Israeli Prime Minister Benjamin Netanyahu, left, has dinner with US Secretary of State John Kerry in Jerusalem
Since the Israel-Palestine peace talks finally collapsed, the two sides have been engaged in a blame game. Was it the fault of the Israelis, who failed to freeze settlement construction and reneged on a promise to release Palestinian prisoners? Or was it the Palestinians? They, too, broke an agreement to halt unilateral action when they applied for membership of 15 international conventions—signaling that they might attempt to seek international recognition of statehood as a way of side-stepping the talks—and then struck a surprise deal with Hamas, a group that does not recognise Israel, which would see a unity government leading Palestine.
Amid all the finger-pointing, relations continue to deteriorate. In an interview with The Independent over the weekend, Yasser Abed Rabbo, a senior official in the Palestine Liberation Organisation, said that if Israel continues to “undermine agreements… through continuous settlement activity, and lately though destroying the peace process, they are paving the way for the destruction of what remains of our relationship,” threatening to freeze cooperation with Israeli security operations in the West Bank. Meanwhile, US Secretary of State John Kerry appears to be hoping that talks may be resumed after a hiatus.
In surveys conducted during the talks, citizens on both sides of the Green Line dividing Israel from the West Bank showed support for a two-state solution, and were willing, they said, to make certain compromises in order to achieve peace. But neither population was optimistic about the chance of success—after all, two decades of peace talks haven’t succeeded.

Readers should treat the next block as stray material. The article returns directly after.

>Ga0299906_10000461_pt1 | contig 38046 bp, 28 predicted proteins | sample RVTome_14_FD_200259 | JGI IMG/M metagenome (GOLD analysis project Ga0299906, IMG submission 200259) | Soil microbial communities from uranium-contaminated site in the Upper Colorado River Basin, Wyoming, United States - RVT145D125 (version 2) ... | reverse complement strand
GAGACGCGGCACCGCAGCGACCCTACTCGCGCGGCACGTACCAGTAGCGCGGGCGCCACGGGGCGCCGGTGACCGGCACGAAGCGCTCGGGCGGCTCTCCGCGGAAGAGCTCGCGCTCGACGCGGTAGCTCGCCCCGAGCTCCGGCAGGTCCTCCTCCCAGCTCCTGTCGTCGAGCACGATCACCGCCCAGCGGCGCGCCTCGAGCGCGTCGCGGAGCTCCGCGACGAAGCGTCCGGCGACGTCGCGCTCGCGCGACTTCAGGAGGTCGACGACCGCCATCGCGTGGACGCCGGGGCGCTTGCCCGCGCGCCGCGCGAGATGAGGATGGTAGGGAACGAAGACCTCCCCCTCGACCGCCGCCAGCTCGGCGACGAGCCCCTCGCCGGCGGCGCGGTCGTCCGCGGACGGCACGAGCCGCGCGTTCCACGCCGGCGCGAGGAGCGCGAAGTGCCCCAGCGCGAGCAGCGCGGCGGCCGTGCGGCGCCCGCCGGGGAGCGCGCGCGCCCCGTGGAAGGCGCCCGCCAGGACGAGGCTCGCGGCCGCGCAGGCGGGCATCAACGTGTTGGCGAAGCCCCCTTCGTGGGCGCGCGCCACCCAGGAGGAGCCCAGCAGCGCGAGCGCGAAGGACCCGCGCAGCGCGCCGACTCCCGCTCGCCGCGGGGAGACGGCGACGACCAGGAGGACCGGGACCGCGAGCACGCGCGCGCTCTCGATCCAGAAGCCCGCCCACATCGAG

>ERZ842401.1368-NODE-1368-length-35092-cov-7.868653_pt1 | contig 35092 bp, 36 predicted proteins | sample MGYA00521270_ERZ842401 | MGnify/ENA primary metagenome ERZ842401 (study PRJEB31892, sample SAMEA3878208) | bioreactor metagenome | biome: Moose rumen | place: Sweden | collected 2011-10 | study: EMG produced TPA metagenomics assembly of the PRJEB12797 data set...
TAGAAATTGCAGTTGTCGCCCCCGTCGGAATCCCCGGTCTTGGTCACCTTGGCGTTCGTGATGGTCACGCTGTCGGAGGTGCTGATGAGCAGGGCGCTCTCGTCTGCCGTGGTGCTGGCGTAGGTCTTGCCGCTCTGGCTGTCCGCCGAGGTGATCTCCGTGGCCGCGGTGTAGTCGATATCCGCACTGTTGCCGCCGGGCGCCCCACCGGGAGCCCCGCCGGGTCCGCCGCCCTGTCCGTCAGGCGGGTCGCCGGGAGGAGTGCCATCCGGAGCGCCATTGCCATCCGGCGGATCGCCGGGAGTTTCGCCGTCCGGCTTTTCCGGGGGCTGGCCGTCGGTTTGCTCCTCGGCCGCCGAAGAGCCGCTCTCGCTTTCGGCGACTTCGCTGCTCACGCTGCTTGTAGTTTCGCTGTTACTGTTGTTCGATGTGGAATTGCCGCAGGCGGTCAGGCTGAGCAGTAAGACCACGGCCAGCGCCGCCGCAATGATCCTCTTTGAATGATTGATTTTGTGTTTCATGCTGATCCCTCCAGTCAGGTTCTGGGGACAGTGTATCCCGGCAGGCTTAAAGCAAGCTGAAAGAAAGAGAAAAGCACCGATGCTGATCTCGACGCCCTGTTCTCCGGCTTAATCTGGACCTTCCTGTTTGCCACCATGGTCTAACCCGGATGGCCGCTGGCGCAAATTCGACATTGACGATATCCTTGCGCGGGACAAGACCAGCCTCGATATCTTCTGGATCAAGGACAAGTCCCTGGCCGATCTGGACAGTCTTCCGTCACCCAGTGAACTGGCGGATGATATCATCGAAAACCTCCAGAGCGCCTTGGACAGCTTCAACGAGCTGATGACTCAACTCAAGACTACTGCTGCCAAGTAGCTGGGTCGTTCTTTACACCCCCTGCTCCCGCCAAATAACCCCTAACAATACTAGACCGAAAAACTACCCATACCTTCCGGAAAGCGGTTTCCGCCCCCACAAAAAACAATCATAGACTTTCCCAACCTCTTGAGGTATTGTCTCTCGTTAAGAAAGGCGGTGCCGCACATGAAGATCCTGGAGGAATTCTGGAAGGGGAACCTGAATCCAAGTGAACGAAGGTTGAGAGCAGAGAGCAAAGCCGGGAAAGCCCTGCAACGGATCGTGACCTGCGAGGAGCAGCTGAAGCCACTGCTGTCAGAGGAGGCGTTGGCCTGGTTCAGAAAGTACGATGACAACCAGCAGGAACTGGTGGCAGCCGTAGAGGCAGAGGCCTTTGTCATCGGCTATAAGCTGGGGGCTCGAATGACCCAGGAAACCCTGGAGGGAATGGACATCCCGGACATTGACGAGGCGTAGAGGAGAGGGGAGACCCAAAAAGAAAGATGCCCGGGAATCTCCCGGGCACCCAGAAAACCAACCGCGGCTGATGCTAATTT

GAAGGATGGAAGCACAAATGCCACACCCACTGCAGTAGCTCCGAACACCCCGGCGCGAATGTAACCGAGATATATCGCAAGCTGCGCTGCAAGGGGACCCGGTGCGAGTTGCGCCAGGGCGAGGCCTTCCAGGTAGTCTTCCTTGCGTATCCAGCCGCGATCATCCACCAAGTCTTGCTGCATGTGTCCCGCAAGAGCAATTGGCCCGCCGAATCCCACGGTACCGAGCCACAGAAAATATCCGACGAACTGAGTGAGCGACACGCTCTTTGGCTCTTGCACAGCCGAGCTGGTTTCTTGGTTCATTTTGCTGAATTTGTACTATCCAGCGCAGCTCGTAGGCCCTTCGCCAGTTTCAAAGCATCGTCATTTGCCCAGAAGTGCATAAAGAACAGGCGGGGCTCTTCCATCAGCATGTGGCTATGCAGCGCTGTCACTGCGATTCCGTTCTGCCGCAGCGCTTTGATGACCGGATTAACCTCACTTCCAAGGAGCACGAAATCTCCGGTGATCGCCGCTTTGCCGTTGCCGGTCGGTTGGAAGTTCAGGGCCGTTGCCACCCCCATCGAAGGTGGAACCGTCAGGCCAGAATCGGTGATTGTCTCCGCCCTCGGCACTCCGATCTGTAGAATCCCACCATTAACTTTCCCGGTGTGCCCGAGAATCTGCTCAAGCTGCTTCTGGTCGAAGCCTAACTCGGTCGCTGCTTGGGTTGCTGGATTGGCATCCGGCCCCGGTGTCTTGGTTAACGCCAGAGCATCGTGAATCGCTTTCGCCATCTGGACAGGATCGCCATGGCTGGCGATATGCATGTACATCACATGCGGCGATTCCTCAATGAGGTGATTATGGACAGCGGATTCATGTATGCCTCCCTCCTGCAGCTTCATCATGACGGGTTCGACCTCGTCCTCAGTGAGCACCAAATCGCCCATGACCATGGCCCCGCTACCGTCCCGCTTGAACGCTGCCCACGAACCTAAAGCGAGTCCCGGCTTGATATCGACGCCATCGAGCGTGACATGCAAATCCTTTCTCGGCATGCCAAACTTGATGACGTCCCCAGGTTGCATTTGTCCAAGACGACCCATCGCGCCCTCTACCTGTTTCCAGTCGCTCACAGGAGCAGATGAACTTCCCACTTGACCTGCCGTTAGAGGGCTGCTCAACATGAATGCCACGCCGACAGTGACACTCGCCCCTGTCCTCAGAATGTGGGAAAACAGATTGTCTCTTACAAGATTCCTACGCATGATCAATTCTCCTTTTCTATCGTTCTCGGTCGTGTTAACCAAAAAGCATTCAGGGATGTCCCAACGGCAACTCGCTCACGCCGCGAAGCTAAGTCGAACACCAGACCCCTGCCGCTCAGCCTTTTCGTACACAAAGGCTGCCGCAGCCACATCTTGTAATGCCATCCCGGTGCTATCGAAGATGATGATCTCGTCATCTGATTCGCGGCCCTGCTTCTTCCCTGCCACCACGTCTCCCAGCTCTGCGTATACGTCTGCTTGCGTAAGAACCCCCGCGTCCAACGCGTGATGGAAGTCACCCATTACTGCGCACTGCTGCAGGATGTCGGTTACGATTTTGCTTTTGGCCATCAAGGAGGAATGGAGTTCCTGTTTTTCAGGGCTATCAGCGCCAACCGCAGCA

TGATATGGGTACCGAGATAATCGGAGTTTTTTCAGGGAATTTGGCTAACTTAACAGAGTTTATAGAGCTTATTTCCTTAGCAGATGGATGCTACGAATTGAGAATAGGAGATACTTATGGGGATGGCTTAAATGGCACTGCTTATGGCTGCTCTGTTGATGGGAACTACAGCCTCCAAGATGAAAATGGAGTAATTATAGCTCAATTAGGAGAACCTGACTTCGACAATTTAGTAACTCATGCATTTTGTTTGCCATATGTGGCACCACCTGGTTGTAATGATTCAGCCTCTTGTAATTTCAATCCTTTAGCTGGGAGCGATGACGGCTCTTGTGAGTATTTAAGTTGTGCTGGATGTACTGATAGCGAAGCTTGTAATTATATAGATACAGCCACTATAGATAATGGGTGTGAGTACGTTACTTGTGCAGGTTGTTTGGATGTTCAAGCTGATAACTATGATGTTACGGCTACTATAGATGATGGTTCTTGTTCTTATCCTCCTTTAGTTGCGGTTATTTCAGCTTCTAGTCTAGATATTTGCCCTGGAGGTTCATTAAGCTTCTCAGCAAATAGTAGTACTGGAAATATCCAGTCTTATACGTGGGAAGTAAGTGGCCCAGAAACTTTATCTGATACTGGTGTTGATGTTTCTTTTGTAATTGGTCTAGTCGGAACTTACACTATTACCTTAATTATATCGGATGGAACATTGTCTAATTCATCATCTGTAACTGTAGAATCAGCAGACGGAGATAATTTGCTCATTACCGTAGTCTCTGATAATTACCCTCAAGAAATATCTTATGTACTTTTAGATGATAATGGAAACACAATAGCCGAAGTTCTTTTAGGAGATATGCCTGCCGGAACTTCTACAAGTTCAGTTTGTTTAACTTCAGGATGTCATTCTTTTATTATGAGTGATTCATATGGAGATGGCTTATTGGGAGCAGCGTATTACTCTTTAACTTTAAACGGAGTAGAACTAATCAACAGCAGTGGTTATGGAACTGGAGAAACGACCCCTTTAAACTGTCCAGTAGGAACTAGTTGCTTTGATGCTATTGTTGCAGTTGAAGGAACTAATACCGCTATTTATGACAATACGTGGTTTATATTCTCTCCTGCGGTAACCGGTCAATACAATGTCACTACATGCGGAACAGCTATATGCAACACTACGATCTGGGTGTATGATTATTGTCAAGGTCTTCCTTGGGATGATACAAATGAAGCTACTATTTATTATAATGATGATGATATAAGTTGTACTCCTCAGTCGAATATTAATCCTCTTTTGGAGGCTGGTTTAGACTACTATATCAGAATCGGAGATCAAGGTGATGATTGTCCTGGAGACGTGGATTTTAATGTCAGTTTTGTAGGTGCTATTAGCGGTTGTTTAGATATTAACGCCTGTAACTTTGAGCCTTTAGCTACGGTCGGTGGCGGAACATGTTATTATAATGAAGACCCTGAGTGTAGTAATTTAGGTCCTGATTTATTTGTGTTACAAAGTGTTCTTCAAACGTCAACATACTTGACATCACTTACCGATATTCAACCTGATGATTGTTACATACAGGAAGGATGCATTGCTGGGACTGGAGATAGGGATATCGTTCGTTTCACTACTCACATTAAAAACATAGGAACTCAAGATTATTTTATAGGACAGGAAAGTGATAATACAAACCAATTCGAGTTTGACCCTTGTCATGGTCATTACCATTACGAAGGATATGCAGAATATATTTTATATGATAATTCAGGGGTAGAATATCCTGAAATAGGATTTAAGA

Part of the problem was that both leaders were beset by infighting. Israeli Prime Minister Benjamin Netanyahu was grappling with hardliners within his coalition who made it difficult to agree significant concessions—Naftali Bennett, leader of the Jewish Home party, threatened to withdraw his party from the coalition if a proposal to release Arab Israeli prisoners went ahead, potentially leaving Netanyahu without a majority; while housing minister Uri Ariel, also of the Jewish Home, was accused of attempting to sabotage the talks in April when he unexpectedly announced a tender for 700 new Israelisettlement homes in East Jerusalem, an area that the Palestinians were hoping to claim as their capital under a two-state solution. There was never a unified front from Israel’s coalition government,…